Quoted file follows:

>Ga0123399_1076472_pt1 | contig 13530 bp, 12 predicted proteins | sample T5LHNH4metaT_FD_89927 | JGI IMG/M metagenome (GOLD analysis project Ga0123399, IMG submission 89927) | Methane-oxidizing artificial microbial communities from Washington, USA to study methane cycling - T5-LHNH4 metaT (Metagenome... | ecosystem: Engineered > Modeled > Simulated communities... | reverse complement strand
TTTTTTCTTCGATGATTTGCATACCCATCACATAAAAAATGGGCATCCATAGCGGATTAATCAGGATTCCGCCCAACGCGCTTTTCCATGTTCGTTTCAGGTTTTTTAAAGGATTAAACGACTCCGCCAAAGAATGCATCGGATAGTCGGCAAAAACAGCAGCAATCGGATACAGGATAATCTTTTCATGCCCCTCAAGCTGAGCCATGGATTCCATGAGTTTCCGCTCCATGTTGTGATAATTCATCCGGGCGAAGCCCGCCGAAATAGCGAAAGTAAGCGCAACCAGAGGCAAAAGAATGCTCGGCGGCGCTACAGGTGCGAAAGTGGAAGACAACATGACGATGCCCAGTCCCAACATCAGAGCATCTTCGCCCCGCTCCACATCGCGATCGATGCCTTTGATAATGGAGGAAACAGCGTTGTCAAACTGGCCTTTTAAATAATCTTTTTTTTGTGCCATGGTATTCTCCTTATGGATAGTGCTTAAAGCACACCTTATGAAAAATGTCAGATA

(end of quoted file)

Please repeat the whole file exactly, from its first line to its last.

>Ga0123399_1076472_pt1 | contig 13530 bp, 12 predicted proteins | sample T5LHNH4metaT_FD_89927 | JGI IMG/M metagenome (GOLD analysis project Ga0123399, IMG submission 89927) | Methane-oxidizing artificial microbial communities from Washington, USA to study methane cycling - T5-LHNH4 metaT (Metagenome... | ecosystem: Engineered > Modeled > Simulated communities... | reverse complement strand
TTTTTTCTTCGATGATTTGCATACCCATCACATAAAAAATGGGCATCCATAGCGGATTAATCAGGATTCCGCCCAACGCGCTTTTCCATGTTCGTTTCAGGTTTTTTAAAGGATTAAACGACTCCGCCAAAGAATGCATCGGATAGTCGGCAAAAACAGCAGCAATCGGATACAGGATAATCTTTTCATGCCCCTCAAGCTGAGCCATGGATTCCATGAGTTTCCGCTCCATGTTGTGATAATTCATCCGGGCGAAGCCCGCCGAAATAGCGAAAGTAAGCGCAACCAGAGGCAAAAGAATGCTCGGCGGCGCTACAGGTGCGAAAGTGGAAGACAACATGACGATGCCCAGTCCCAACATCAGAGCATCTTCGCCCCGCTCCACATCGCGATCGATGCCTTTGATAATGGAGGAAACAGCGTTGTCAAACTGGCCTTTTAAATAATCTTTTTTTTGTGCCATGGTATTCTCCTTATGGATAGTGCTTAAAGCACACCTTATGAAAAATGTCAGATA